Only Onwards is an essay written by Nina Tundag and shared with The Ugly Writers under the theme Creating Sparks for the month of December
I’ve looked at life a lot differently over the years, running my fingers through each passing day like they were books on a shelf; best foot forward, full of hope and potential, waiting to be held but also being so great on their own. When you are not so much blessed with the easy, hand-me-down privileges of life, it can become quite difficult to navigate yourself out of the shadows that are darkened by the very likes of us. The world is cruel and I am hardly trying to be poetic here. It just is.
A lot of us who have had to deal with the tribulations of life so young, realize it young too. What is there to sugarcoat when you do not even truly have the means to? And life was great, no doubt it was, but sometimes only because we try so hard to pretend it is. I see that a lot when a friend pokes fun at me for something that really hurts him. A girl I once knew always stood on everybody’s side because she barely had any stand of her own. What he means by happy when he spells it, when he pronounces it into the air with the sort of conviction I am almost impressed by, I know that it is all drawn up by some fleeting, tangible, material thing — slipping like sand in his hands. Her need to curse her friends with the disease of her own misery is one I understand she cannot help because it is the way the world has taught her when her parents weren’t there.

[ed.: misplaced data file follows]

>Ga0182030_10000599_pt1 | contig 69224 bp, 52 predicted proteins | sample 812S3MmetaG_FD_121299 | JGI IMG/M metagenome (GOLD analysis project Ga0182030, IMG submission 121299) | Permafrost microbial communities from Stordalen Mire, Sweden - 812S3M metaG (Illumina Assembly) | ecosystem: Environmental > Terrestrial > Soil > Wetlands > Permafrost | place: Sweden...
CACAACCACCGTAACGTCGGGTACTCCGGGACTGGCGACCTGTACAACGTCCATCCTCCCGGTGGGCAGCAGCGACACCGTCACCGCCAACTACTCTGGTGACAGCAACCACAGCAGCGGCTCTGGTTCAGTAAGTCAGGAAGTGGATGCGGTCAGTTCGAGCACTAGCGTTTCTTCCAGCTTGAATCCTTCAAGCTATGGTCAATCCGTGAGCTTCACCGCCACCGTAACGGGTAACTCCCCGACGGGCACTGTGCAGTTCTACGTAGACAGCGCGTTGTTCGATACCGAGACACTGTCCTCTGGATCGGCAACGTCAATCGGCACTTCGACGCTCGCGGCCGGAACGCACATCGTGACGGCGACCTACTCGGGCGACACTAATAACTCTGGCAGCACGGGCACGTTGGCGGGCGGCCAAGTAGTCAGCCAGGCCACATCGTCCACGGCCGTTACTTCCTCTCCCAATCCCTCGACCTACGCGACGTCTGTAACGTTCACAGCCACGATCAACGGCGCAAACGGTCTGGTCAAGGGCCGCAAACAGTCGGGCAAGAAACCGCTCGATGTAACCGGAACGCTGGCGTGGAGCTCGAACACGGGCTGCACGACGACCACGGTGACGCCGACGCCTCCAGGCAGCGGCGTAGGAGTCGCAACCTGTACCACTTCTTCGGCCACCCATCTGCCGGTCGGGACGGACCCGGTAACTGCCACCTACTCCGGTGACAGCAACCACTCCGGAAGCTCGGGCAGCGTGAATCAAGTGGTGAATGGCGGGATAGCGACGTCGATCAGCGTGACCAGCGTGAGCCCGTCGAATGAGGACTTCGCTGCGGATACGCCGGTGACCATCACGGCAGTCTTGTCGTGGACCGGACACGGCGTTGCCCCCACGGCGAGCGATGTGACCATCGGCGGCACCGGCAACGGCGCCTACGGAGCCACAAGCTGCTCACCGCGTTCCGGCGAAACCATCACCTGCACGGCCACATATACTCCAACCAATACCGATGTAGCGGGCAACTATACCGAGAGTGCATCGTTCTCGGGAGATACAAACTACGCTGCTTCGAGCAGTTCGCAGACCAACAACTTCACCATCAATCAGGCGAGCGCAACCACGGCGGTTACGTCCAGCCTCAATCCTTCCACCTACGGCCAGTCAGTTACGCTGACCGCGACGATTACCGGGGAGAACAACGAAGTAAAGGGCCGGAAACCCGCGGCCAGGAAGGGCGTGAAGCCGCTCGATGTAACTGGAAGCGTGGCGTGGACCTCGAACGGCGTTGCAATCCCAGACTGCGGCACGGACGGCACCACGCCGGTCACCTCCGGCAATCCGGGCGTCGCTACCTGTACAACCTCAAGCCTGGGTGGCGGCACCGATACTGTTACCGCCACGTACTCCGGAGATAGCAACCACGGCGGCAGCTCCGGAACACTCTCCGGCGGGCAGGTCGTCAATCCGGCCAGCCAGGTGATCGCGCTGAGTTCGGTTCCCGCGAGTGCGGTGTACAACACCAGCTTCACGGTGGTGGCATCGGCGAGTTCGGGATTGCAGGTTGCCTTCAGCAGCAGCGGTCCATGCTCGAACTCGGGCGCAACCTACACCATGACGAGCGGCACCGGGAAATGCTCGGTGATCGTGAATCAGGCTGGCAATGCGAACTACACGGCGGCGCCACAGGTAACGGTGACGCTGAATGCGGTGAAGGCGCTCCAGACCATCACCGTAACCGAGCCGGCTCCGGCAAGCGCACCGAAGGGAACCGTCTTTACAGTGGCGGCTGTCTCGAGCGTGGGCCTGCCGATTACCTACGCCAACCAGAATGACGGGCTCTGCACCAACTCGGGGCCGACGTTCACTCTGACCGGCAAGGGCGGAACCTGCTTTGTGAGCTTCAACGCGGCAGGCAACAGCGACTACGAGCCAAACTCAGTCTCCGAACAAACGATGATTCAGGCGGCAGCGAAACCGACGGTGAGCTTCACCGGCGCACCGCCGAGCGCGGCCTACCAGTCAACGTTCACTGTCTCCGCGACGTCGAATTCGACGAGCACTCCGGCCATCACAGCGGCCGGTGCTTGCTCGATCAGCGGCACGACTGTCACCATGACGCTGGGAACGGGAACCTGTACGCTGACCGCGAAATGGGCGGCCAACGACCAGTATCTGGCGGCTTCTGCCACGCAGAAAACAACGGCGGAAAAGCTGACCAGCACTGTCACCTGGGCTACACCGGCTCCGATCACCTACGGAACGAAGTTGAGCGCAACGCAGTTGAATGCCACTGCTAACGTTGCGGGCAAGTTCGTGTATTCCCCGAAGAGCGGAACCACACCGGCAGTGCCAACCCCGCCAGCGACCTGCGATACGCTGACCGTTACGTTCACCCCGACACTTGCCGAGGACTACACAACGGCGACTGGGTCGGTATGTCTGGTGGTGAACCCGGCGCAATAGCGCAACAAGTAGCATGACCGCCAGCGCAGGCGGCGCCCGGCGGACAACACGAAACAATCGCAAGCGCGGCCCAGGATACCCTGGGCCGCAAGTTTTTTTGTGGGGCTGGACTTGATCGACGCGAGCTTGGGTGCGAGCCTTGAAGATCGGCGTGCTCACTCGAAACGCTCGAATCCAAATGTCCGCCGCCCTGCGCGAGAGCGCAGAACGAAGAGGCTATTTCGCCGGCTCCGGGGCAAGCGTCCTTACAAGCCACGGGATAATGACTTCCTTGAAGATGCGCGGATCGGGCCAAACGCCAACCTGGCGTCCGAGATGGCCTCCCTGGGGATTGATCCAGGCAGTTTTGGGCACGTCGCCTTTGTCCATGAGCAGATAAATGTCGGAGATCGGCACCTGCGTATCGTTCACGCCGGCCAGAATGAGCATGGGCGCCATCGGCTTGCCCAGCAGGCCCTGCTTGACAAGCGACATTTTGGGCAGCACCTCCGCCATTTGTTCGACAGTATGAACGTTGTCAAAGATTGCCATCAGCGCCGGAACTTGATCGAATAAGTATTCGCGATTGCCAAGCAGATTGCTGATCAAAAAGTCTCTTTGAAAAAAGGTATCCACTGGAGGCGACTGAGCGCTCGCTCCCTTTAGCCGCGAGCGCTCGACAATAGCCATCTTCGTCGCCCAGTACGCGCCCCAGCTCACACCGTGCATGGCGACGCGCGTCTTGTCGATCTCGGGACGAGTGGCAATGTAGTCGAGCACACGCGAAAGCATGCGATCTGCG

I think a lot about why we do what we do and feel the way we do in the quiet rise of the day. When I am in front of something much larger than myself like the sun issuing hints of its arrival or when I am on the other end of a phone call with news that is heavier than anything I have ever had to carry, I swallow whatever little belief I had that could summon the wide varieties of my own delusion and pray to whomever wishes to listen. Perhaps I will even have my arms outstretched to the hurt, loving it so much that the bad is unfamiliar with itself. I hate the flatulence in my voice when I announce my forgiveness to the world and to the people who, like myself, owe so much more to themselves than they do anyone else. I hate that we are running from each other only to find each other again in this mess we have created. I hate that I do not really hate, that when an evening is particularly slow on a wall clock that does not know time as much as it did when it was first hung, I like to run my fingers through each passing day as if they were books on a shelf. I like to pick one out from time to time, blow out the dust that has settled with great ease, and fill in a chapter with a lighter stroke of my pen. It will glide through blissfully like skates on ice. It will not bother me like it did many moons ago. It will, I pray, feel like a dear old friend.